Giving Voice to Your Supporters

Giving Voice to Your Supporters

In their desire to give voice to the vulnerable and underserved in society, most cause-driven organizations fail to include their supporters in the equation. By failing to do so, they are denying others a golden opportunity to see themselves in the same light.

A few years ago, an agency for pregnant women/healthy newborns came to us for help with a fundraising campaign. The agency's volunteers visit pregnant women in their homes to teach them about prenatal care and how to take care of a newborn. The agency's typical supporter is someone who wants to give babies a healthy, safe start in life.

At the same time, the agency was committed to a program focused on fathers-to-be. Nowhere in the program materials was there recognition or an acknowledgment of how invested the agency's volunteers were in giving babies a healthy, safe start in life or, indeed, any mention of the volunteers who were lending their time and experience to reassure and help pregnant women who often have no one they can turn to for help.

Not surprisingly, the overall campaign was not as successful as it could have been. Potential supporters who might have seen themselves as "people who think every baby deserves a chance at a healthy beginning" instead heard "we are an organization that wants to help men be good fathers." Both sentiments are laudable, but only one truly resonated with the agency’s most important constituency.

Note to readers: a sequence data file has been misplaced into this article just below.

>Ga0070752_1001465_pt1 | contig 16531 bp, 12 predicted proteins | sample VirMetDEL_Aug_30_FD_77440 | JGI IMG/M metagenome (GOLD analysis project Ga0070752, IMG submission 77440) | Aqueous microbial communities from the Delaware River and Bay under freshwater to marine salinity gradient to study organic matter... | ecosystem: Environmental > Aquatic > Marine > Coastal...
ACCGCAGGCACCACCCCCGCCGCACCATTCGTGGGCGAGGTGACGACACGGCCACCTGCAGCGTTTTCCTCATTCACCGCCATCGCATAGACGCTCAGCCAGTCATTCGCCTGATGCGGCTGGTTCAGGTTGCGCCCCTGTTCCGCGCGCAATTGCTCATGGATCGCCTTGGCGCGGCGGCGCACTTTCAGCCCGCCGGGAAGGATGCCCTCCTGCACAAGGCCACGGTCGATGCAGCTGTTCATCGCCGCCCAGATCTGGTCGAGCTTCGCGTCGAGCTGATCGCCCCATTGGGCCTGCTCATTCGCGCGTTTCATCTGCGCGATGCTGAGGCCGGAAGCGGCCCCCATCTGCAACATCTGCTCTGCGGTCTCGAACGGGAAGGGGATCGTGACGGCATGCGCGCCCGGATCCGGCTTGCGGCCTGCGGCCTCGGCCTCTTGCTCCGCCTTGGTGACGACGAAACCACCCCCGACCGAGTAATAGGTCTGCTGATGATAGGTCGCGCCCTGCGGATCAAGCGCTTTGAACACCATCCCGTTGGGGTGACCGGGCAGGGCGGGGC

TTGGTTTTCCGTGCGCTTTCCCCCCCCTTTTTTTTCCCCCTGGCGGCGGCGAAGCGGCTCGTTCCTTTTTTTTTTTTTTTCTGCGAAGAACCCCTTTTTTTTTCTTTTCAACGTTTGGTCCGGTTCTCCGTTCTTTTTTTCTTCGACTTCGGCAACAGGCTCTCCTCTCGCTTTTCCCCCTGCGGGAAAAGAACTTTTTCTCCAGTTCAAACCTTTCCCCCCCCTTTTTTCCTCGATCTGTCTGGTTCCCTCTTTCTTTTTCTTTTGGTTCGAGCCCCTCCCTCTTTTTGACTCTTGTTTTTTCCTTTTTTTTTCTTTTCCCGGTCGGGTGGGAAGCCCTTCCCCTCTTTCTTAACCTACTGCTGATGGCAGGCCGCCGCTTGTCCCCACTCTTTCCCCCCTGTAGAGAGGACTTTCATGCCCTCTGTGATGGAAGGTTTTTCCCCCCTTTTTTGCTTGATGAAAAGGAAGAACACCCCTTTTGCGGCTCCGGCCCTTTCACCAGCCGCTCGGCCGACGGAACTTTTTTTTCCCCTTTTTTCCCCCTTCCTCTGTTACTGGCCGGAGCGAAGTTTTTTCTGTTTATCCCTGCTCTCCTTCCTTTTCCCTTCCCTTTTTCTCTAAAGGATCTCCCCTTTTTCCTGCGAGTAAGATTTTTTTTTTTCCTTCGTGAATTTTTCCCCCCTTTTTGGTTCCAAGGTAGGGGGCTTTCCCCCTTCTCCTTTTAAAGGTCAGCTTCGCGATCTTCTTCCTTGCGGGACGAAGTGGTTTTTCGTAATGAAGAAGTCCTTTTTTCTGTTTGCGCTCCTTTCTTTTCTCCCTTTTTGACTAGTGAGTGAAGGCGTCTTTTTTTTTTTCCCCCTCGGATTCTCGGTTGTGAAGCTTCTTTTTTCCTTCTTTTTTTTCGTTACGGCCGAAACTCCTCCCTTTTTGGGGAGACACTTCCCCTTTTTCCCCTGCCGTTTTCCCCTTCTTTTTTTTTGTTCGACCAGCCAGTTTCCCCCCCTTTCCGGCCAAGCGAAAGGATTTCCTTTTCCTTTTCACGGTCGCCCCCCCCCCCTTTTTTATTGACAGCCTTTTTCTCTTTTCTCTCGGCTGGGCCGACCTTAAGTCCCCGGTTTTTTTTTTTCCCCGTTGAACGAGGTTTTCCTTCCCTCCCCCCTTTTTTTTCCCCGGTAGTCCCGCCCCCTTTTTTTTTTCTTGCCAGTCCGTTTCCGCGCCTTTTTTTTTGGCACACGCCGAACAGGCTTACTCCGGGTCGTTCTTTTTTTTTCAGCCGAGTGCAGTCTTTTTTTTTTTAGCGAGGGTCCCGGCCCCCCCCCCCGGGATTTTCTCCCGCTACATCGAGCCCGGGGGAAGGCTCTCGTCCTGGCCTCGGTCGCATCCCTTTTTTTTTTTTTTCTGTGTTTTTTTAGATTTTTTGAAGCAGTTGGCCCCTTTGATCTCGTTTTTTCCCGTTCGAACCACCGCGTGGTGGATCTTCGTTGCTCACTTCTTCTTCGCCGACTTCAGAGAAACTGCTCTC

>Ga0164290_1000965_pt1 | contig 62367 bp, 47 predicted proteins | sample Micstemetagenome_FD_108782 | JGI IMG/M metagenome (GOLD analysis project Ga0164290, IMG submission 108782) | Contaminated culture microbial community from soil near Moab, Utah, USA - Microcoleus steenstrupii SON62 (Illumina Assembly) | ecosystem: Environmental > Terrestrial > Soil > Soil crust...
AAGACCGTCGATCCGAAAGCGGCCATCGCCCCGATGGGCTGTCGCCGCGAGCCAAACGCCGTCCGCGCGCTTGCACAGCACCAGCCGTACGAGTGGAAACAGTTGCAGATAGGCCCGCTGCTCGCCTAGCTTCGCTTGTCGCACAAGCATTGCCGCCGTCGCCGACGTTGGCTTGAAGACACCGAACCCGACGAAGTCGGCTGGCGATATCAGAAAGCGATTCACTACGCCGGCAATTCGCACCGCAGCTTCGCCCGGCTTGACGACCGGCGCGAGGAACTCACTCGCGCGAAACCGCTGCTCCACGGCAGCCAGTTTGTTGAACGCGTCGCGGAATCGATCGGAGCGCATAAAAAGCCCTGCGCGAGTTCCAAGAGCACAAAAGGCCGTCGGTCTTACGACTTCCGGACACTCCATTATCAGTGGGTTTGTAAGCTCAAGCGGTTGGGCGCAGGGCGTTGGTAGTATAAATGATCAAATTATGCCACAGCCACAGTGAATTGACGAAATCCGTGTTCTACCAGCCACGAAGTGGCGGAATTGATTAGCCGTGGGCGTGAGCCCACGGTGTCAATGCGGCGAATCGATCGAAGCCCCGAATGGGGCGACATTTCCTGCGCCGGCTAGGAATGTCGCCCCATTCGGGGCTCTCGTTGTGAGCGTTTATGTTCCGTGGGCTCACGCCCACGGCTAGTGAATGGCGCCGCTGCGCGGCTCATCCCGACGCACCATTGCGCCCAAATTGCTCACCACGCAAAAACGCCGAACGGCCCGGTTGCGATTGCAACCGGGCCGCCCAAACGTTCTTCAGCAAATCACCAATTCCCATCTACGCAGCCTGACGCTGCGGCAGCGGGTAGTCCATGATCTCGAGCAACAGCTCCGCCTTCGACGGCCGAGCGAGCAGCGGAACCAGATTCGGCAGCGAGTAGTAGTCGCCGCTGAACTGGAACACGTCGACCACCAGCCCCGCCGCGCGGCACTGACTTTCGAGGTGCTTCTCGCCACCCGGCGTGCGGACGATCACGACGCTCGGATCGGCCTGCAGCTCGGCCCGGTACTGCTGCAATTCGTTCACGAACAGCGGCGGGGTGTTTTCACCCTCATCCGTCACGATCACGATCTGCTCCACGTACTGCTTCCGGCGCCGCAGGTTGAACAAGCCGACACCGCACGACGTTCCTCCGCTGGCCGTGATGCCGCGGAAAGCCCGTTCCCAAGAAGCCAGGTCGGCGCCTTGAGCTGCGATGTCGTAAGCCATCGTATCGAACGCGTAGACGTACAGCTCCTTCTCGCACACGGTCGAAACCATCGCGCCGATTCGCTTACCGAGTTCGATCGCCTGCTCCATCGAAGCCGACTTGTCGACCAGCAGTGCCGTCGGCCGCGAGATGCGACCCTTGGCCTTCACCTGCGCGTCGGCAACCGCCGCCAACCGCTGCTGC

If you've been reading my articles here on PhilanTopic, you know how important I think it is for supporters and potential supporters of a cause to know that others believe in the same cause and are actively doing something to advance it. The reinforcement of belief is a powerful factor in deepening an individual's involvement in a cause or issue and in creating a powerful sense of identity among a group of like-minded people.

One organization that is especially good at acknowledging the shared identity of its supporters is the Surfrider Foundation. Surfrider refers to its supporters as "Champions of Surf and Sand" and praises them as "a community of everyday people who passionately protect our playground  the ocean, waves and beaches that provide us with so much enjoyment."

Consider this recent message from the organization:

Over 30 Surfrider Chapters participated in #HandsAcrossTheSand events — joining thousands of activists around the world in saying ‘NO’ to offshore drilling and ‘YES’ to clean energy.

The identity of the Surfrider community is unambiguous and empowering:

We're people who love and want to actively protect the oceans and beaches. When we band together and fight, we win. We are stronger together.

The appeal of such language is irresistible to someone who is passionate about the issue of ocean conservation. And it's effective because it comes directly out of the experience of the organization’s supporters, rather than from the organization's CEO or development director.

I've said many times that sharing authentic, compelling stories about the people who benefit from the actions we take is at the heart of every successful movement. I stand by that statement. However, most organizations focus their energies on telling stories as a lead-up to an ask or financial transaction and neglect to include messaging around supporter identity.